Novel Hydrogel for Crop Drought Management

Tech ID: 33118 / UC Case 2022-891-0


Crops have natural, adaptive responses to survive abiotic stress conditions like drought. However, these responses are not sufficient to secure food production given the increasing threats of climate change.  There are significant efforts in developing new technologies to enhance crop response to abiotic stresses but some will take years to reach the market due to the governmental regulatory processes.  

Natural polymers such as cellulose, starch, and glycogen have gained attention in the crop protection area due to their biocompatibility, biodegradability, and water solubility. In the presence of cross-linking agents, those polymers form hydrogels, which are three-dimensional networks that absorb and retain large amounts of water.

Brief Description

The Uhrich lab at the University of California, Riverside has developed a novel hydrogel, called salicylic acid-based poly(anhydride ester) or SAPAE,  for agricultural applications.  This hydrogel is comprised of bioactive, biocompatible polymers derived from salicylic acid that biodegrade into salicylic acid, which is a natural plant growth hormone. The hydrogel can cross-link itself or in combination with natural polymers forming three-dimensional networks capable of absorbing fertilizer, pesticides, and large amounts of water.  In addition to enhancing plant growth, salicylic acid alleviates drought stress.  The UCR hydrogel may be applied to soil so it not only releases salicylic acid but also water to counter drought.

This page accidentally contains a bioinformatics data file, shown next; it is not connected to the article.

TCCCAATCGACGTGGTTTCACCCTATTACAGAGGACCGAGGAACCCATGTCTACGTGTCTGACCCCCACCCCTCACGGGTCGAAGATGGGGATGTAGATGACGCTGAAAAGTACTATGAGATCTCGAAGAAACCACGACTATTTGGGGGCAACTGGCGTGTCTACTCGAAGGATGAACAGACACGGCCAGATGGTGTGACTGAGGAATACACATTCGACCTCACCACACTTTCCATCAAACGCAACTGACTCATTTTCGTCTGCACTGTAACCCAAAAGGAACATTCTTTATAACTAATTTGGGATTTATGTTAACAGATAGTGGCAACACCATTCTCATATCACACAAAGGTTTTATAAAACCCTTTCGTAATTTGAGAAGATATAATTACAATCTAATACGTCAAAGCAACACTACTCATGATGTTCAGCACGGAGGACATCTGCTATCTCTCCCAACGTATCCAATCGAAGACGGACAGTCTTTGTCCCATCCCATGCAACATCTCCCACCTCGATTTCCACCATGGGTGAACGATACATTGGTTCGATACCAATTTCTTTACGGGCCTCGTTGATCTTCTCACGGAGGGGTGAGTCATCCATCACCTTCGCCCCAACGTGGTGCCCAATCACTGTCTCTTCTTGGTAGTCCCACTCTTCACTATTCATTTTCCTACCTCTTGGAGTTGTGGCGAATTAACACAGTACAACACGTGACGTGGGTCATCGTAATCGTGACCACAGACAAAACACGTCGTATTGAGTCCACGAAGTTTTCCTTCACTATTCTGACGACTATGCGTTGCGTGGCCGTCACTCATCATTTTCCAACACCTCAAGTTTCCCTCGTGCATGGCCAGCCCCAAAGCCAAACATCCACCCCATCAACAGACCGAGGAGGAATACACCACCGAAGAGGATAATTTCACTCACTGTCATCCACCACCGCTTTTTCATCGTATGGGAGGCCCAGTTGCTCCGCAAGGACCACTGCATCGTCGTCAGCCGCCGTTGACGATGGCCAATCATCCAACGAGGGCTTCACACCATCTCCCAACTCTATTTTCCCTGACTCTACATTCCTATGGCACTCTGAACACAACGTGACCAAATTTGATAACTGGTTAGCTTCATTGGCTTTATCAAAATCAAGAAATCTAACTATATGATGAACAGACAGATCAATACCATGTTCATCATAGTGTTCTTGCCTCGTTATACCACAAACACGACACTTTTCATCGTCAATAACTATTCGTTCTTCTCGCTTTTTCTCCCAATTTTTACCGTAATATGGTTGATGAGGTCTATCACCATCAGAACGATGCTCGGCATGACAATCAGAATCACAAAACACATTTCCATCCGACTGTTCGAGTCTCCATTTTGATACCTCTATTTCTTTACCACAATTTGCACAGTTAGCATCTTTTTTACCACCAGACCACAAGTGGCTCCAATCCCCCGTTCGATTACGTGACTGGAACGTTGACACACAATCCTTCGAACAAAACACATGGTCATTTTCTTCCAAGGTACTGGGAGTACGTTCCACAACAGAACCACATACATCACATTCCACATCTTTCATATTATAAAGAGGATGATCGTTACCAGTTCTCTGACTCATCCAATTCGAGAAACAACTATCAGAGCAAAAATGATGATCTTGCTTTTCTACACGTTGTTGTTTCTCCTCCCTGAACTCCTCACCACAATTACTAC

Fig 1: Illustration of SAPAE-based hydrogels that biodegrade into salicylic acid and also release encapsulated fertilizers and pesticides.


  • A hydrogel for controlled release of water, salicylic acid, fertilizers, and pesticides against drought stress.

Patent Status

Patent Pending


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Other Information


Natural-based hydrogel, salicylic acid, poly(anhydride ester), controlled release, drought stress, fertilizer, pesticides